Rhetorical Analysis-Youthful Indiscretions Should Colleges Protect


Social Network Users from Themselves and Others?&quot by” Dana L.Fleming Article

Social Network Users from Themselves and Others?&quot by” Dana L.Fleming Article

The article focuses on the current boom of social networking sites asfacebook and Myspace, as well as their popularity among young people,especially college students. Students and young people post theirpersonal information into these sites by creating profile. Once thisis done, one can request friendship from different people, some ofwhom are total strangers. The cost of posting personal information,and sometimes controversial comments on social sites has come withvery high costs. Job recruiters, law enforcement officers and collegeauthorities have used facebook and Myspace to track students who postoffensive information in these sites. Accordingly, students have beendenied job opportunities and scholarships following comments theymade in facebook or confessions they made concerning their interests(Fleming, 2008). There is a serious need to protect youths,especially minors from harm that is associated from social networkingsites. There have been cases of sexual violence, and robbery amongother crimes that have been committed against unsuspecting children.In most cases, such kids lie about their age and they enroll to thesites where sex predators lure them to secluded places. It isapparent that information that is posted in the social networkingsites is not private and can be accessed by anyone (Fleming, 2008).The established methods of restricting access to minors have not beeneffective as there is no mechanism of determining the actual age ofmembers. Given the numerous educational benefits that the use ofinternet bring to students, it becomes difficult to restrict internetusage in schools and colleges. However, the authorities and schoolsshould find ways of protecting students from obvious harm associatedwith Myspace or facebook, as well as regulate the usage of personalinformation in any disciplinary or legal action against a student.Parents should also protect their children, especially consideringthat no previous lawsuit against facebook or Myspace has everprevailed in court.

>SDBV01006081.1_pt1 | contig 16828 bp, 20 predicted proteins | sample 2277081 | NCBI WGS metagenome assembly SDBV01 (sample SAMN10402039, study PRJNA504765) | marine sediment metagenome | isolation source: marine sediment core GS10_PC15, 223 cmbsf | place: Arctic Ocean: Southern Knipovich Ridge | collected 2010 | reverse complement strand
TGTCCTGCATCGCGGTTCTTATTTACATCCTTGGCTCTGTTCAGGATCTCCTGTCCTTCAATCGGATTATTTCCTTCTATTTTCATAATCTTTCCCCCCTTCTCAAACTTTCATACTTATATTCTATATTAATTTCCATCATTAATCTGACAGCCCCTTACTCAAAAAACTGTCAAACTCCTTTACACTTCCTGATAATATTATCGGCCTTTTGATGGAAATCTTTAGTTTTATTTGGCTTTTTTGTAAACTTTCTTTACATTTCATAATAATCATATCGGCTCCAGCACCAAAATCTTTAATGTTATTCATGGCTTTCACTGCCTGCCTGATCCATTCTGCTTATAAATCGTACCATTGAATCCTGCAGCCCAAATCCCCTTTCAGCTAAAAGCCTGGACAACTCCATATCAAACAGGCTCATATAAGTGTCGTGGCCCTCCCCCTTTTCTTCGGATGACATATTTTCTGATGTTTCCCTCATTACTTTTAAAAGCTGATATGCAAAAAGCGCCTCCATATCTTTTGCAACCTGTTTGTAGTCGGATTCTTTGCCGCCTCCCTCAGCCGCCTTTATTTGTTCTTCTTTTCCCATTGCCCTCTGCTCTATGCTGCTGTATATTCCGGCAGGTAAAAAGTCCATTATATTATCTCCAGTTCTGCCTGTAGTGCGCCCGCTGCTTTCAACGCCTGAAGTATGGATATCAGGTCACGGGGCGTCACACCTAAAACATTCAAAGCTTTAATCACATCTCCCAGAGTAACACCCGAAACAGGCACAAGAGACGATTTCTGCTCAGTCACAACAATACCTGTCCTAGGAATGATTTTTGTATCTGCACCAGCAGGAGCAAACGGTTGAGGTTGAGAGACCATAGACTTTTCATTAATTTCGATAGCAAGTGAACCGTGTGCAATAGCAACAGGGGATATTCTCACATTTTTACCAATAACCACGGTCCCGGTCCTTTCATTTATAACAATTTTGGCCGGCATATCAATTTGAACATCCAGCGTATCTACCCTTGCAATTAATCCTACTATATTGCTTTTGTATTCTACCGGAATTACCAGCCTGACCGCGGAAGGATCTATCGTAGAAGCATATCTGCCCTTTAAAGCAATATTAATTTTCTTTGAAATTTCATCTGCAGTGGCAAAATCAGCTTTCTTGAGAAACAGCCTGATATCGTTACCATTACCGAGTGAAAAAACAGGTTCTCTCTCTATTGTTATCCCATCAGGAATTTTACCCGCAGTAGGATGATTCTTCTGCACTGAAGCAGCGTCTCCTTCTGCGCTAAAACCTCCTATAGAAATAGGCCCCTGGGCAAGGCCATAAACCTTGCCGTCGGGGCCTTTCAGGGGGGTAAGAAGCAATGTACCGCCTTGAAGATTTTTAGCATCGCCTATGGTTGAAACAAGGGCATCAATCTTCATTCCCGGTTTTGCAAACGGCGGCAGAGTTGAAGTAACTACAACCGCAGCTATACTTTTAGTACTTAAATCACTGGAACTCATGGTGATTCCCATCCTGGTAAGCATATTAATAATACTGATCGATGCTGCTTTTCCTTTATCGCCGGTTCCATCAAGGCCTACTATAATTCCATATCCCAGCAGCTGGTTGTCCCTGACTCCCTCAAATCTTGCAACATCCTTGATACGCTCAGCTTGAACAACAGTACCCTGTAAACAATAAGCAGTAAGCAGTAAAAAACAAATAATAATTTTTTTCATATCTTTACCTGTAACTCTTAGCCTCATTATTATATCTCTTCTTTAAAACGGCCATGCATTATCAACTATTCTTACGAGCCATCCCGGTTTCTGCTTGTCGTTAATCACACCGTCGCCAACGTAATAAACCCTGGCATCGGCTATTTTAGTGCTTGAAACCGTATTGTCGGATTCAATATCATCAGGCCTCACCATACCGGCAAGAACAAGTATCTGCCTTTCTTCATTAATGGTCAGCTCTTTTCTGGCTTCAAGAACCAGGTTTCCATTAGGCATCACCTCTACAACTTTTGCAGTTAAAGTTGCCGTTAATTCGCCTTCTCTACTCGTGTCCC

The author questions the morality of authorities using privateinformation of students from networking sites for disciplinary actionor legal action. Accessing a private account amounts to violation ofindividual rights and it is absolutely unethical for authorities toinfringe other people’s entitlements (Fleming, 2008). Through theposition held by the author, she assumes a high moral authority, andthis makes it easy for the readers to respect and believe herargument. The ethical appeal of the writer is sufficiently presentedin the article.


The author appeals to the emotions of the reader by providingevidence of cases where students have suffered because of theirposts. The initial instances involve students who were eitherexpelled from school, forced to make public apologies or deniedscholarships following their facebook or Myspace posts (Fleming,2008). Similarly, the emotions of the reader are captured by cases ofminors who became victims of sexual predation through the socialnetworking avenues. Finally, the author appeals to the emotions ofthe reader by siting instances where parents were blamed for notprotecting their kids (Fleming, 2008).


The author establishes a logical reason and need to protect youthsand students from booming social networking sites. The argumentpresented by the author is consistent with the empirical evidencethat is provided in the article. Cases of students and who have beenvictimized, and kids who have been sexually violated and lawsuitsthat never yield anything provide internal logical consistency withregard to the need of protecting youths from the negative outcomes ofsocial sites and networks (Fleming, 2008).

In conclusion, it is clear from the article that the increased usagefacebook and Myspace among other social networking sites has comewith lots of costs to students and youths. The author providesevidence of victimization and disciplinary action against studentswho posted their private and rather weird interests on the socialnetworking sites. Sexual violence was the most appealing reason forprotection of youths and minors from sexual predators who use theinternet to obtain anonymity. Indeed, colleges should protect theirstudents from others and themselves given the dangers that thestudents expose themselves to in internet communication.


Fleming, D.L. (2008). Youthful Indiscretions Should Colleges ProtectSocial Network Users from Themselves and Others? The New EnglandJournal of Higher Education.